Texas consistently ranks at the bottom of states in terms of voter participation. What better way to engage voters than through increased choice, increased debate and increased competition among those who seek to represent us?
With his executive order, Gov. Greg Abbott preserved a system that infringed on Texans’ right to earn an honest living as plumbers and blatantly violated the separation of powers. That should concern every Texan.
Metropolitan growth in Texas will certainly continue, along with its ever-growing share of the vote — 68% of the vote in 2016. And the latest census estimates suggest the Latino population is increasingly choosing to live in metro areas. Expect a growing difference in how metro Texas votes compared with the outlying counties.
Capital punishment is soon to be no more than a byword in America’s criminal justice system. Yes, even in Texas. That the death penalty remains in use at all, even in much smaller numbers, is testament to the fact that the decision to seek it is always at the discretion of the local elected district attorney and inevitably motivated by politics.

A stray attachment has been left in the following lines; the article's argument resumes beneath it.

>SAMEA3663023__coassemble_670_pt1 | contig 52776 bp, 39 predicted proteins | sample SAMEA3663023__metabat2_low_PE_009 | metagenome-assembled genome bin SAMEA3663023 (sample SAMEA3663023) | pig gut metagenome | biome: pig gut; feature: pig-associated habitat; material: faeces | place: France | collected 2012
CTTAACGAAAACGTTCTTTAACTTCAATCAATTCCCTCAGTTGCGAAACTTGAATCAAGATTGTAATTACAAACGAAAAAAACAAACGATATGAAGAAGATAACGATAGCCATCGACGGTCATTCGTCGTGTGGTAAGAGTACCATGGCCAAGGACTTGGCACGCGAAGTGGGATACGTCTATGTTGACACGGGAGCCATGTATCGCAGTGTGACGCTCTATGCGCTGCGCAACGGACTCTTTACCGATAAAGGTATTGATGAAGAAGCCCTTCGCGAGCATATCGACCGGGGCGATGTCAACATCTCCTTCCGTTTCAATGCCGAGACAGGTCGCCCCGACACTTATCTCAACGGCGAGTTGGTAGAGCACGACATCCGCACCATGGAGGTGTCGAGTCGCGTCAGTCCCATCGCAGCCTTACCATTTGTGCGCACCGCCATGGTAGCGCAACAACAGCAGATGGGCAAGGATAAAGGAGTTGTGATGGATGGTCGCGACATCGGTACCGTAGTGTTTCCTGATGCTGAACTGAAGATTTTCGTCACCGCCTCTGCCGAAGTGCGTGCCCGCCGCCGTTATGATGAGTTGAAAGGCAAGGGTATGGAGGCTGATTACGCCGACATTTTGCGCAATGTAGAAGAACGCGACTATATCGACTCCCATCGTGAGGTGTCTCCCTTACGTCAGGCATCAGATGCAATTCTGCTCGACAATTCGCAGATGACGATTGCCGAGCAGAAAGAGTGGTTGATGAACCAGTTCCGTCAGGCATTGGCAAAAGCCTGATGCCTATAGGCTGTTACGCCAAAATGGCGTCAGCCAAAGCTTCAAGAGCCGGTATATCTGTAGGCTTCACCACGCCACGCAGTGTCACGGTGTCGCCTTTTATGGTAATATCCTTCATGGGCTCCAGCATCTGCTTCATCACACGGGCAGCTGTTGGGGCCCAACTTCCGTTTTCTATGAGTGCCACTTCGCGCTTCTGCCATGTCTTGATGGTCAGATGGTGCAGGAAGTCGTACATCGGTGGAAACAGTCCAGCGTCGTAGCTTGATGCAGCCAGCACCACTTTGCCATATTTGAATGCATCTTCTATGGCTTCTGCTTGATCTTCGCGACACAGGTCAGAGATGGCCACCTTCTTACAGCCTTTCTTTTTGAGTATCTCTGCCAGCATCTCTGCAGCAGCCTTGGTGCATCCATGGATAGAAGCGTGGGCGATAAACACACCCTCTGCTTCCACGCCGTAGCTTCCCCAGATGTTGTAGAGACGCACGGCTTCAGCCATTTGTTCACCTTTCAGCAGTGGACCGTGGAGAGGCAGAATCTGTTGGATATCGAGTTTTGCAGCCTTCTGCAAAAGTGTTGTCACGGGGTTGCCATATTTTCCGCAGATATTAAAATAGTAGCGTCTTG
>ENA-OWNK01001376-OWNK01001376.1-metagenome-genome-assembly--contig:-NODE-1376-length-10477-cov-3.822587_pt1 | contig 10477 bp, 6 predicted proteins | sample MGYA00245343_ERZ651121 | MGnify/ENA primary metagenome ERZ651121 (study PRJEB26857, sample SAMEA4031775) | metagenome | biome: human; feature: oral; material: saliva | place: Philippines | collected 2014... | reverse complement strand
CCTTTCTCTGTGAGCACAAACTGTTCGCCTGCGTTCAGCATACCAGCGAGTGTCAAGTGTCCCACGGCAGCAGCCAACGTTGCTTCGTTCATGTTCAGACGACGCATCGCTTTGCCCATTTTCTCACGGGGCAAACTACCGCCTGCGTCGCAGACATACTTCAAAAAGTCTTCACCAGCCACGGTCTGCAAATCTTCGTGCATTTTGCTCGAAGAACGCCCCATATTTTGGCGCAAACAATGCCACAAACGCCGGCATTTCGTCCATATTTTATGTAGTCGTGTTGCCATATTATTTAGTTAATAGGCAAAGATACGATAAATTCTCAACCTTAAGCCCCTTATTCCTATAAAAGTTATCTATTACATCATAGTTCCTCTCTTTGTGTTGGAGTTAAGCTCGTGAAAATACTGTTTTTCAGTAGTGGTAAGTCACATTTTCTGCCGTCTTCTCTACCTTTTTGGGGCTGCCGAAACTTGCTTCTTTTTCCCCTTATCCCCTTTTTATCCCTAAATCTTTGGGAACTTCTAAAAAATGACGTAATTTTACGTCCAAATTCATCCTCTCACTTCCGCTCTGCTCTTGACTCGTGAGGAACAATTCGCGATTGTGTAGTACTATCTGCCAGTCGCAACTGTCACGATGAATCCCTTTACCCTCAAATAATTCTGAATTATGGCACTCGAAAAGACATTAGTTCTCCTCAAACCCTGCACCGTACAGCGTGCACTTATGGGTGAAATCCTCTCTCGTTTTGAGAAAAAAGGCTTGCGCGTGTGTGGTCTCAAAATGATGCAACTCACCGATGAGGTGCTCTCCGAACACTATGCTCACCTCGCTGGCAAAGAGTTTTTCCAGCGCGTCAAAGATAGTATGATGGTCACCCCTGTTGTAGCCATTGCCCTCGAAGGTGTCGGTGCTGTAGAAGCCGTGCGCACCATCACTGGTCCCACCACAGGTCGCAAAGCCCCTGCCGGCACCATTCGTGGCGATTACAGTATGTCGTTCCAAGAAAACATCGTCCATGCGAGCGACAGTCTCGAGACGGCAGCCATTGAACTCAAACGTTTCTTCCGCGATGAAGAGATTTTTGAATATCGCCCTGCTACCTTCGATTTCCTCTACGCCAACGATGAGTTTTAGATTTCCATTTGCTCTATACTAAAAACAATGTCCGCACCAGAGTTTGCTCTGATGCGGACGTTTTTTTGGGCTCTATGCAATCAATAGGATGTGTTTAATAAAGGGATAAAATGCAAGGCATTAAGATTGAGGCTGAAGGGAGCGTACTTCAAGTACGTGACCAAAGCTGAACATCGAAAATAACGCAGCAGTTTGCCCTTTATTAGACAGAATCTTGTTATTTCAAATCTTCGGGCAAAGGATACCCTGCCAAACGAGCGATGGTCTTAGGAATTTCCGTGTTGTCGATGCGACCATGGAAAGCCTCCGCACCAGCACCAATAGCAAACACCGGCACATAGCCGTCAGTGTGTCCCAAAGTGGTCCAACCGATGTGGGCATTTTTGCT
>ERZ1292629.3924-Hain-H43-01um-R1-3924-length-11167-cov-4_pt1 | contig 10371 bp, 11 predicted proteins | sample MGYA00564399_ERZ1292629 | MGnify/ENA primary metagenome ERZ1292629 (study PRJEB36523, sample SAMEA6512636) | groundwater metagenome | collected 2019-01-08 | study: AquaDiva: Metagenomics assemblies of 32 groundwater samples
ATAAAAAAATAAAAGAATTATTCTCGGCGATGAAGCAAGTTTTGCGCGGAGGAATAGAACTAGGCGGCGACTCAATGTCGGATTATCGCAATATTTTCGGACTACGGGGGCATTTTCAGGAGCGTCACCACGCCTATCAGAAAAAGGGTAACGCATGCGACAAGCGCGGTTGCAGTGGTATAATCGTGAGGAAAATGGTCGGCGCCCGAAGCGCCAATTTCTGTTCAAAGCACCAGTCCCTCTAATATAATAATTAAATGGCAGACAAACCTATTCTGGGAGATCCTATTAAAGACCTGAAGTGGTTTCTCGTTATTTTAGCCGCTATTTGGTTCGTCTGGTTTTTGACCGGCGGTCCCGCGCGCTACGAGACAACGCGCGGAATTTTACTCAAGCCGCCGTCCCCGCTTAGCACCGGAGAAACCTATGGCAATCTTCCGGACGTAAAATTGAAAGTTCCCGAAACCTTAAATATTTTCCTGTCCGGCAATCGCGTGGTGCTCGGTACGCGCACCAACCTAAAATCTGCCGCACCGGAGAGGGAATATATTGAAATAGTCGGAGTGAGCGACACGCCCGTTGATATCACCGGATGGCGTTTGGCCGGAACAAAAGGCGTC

The 2019 Texas Legislative session was driven at least as much by fear as by principle. Without question, the surprisingly close 2018 election results for Republican statewide officials — and losses of 12 Republican House seats and two Senate seats — sent shock waves throughout the Texas Capitol.
Sweeping legislation that will help protect thousands of Texans from the calamity of surprise bills and price-gouging associated with freestanding emergency rooms (FSERs) was a high point of the 86th Texas Legislative session.
While dual-language programs present a magnificent array of benefits for our children, the development of them must be closely watched, or we risk them becoming yet another injustice to marginalized populations.
WGU Texas is working diligently to ensure people from all backgrounds and life experiences have an opportunity to pursue an affordable, quality education.
Judgments about the actual policy achievements of the 86th necessarily await their implementation and evidence of sustainability. In the meantime, legislative incumbents will hope to bask in the faint praise they earned in 2019, while worrying that they might well be drowned out in another election year defined by the deafening volume of chaotic national politics.
Most people with depression never get treated. But what if everyone got screened at their regular checkups?
The Texas Senate’s roll-call votes from this year’s regular session make it possible, as we did earlier with the House, to rank the state’s 31 senators from left to right on the political spectrum.
Individuals who suffer accidental opioid overdoses are more likely to receive lifesaving intervention from a fellow drug user. But Texas' lack of Good Samaritan laws means the people in the best position to save lives still face the threat of prison sentences in exchange for their good deeds.